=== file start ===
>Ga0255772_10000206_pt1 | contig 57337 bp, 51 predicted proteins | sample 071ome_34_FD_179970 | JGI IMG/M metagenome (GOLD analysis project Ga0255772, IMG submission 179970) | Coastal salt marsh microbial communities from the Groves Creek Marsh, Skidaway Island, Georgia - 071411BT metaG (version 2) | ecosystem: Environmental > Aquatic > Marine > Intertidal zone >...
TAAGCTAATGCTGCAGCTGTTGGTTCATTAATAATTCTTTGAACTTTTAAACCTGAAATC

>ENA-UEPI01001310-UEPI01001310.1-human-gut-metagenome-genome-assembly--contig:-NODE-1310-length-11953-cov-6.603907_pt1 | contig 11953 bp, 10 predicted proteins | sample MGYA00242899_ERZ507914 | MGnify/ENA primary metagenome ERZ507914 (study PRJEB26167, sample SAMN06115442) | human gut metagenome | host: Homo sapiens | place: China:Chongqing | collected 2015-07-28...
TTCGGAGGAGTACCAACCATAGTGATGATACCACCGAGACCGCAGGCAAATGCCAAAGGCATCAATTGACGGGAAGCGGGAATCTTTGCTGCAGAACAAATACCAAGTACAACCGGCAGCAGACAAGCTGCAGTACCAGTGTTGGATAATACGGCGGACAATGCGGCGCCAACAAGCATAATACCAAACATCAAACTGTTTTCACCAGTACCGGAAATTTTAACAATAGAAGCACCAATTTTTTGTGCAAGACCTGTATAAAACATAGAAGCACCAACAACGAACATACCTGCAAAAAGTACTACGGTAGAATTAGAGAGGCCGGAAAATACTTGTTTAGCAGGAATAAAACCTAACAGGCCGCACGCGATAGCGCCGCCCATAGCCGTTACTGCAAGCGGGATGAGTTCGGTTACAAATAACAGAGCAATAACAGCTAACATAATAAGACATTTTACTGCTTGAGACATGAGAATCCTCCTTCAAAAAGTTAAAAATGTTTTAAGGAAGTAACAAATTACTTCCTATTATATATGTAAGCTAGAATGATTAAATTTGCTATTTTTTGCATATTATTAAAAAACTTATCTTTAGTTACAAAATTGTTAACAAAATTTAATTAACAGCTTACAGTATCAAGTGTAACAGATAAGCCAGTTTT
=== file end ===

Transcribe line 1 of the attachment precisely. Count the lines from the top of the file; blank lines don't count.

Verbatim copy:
>Ga0255772_10000206_pt1 | contig 57337 bp, 51 predicted proteins | sample 071ome_34_FD_179970 | JGI IMG/M metagenome (GOLD analysis project Ga0255772, IMG submission 179970) | Coastal salt marsh microbial communities from the Groves Creek Marsh, Skidaway Island, Georgia - 071411BT metaG (version 2) | ecosystem: Environmental > Aquatic > Marine > Intertidal zone >...